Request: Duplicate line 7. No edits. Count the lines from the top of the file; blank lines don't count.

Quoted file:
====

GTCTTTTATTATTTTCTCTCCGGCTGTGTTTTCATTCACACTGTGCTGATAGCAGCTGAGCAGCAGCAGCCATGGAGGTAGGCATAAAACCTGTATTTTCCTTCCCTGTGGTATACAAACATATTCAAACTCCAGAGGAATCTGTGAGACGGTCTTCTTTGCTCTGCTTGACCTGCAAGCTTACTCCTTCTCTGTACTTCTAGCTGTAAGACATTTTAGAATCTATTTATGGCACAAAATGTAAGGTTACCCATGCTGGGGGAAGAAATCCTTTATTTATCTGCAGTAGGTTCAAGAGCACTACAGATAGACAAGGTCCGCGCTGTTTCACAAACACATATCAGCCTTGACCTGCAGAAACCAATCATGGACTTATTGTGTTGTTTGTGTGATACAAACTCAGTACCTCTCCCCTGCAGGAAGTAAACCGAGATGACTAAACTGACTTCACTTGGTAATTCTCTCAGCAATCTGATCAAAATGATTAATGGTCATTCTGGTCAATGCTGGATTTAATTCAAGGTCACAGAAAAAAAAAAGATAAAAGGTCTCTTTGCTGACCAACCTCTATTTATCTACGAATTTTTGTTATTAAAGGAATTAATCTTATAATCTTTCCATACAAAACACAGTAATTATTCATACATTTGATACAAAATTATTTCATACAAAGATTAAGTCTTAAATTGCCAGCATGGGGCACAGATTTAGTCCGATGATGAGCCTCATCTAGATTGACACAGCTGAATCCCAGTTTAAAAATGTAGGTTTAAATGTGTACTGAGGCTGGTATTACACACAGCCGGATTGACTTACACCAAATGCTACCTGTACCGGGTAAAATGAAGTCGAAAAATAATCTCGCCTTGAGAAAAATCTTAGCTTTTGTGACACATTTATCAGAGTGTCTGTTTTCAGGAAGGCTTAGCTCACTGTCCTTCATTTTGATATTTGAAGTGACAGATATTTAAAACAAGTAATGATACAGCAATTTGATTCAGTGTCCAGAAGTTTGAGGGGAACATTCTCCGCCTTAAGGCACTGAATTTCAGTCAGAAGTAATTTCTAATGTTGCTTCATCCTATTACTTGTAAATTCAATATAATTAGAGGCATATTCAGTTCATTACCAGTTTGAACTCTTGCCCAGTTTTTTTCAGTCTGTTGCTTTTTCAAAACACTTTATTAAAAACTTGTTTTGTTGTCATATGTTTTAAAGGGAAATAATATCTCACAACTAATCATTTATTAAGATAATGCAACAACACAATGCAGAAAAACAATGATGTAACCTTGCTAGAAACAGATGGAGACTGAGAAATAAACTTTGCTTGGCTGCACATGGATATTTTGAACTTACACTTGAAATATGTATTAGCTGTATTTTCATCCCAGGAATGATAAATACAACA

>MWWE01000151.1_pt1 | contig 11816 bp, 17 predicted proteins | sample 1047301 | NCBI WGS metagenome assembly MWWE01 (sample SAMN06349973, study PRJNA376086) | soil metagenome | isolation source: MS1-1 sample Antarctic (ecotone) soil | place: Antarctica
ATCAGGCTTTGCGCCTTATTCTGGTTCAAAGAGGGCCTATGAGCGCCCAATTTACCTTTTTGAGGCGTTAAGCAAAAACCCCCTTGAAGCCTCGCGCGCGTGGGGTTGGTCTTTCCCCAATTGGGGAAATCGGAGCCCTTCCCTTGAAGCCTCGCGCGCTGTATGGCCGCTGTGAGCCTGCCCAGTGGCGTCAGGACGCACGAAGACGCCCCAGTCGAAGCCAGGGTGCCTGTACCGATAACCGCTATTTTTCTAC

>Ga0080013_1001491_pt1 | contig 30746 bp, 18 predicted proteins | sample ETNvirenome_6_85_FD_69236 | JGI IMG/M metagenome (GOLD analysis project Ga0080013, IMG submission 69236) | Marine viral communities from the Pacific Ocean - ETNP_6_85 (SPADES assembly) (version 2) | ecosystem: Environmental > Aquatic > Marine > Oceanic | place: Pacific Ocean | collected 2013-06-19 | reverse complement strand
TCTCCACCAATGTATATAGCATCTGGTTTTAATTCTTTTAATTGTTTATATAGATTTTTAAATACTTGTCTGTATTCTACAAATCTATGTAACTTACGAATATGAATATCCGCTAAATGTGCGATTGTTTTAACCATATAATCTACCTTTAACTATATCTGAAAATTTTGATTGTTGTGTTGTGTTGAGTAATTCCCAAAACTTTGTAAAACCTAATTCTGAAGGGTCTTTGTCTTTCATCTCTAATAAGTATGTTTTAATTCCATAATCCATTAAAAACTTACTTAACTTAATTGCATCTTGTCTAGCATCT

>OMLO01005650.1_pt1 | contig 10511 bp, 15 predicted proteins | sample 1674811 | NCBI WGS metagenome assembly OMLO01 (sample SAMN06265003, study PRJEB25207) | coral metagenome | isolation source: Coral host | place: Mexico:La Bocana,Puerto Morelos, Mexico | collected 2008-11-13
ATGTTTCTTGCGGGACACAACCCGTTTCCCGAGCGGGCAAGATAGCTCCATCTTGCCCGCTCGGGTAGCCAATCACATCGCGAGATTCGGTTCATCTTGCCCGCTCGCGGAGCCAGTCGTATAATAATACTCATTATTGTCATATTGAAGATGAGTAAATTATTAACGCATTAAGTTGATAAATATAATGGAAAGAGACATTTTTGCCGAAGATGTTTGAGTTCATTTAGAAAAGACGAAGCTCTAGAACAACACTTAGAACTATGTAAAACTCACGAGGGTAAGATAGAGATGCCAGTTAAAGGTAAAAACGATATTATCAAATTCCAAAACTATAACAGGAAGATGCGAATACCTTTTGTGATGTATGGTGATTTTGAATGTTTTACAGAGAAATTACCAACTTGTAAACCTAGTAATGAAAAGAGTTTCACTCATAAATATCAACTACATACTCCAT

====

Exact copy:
ATGTTTCTTGCGGGACACAACCCGTTTCCCGAGCGGGCAAGATAGCTCCATCTTGCCCGCTCGGGTAGCCAATCACATCGCGAGATTCGGTTCATCTTGCCCGCTCGCGGAGCCAGTCGTATAATAATACTCATTATTGTCATATTGAAGATGAGTAAATTATTAACGCATTAAGTTGATAAATATAATGGAAAGAGACATTTTTGCCGAAGATGTTTGAGTTCATTTAGAAAAGACGAAGCTCTAGAACAACACTTAGAACTATGTAAAACTCACGAGGGTAAGATAGAGATGCCAGTTAAAGGTAAAAACGATATTATCAAATTCCAAAACTATAACAGGAAGATGCGAATACCTTTTGTGATGTATGGTGATTTTGAATGTTTTACAGAGAAATTACCAACTTGTAAACCTAGTAATGAAAAGAGTTTCACTCATAAATATCAACTACATACTCCAT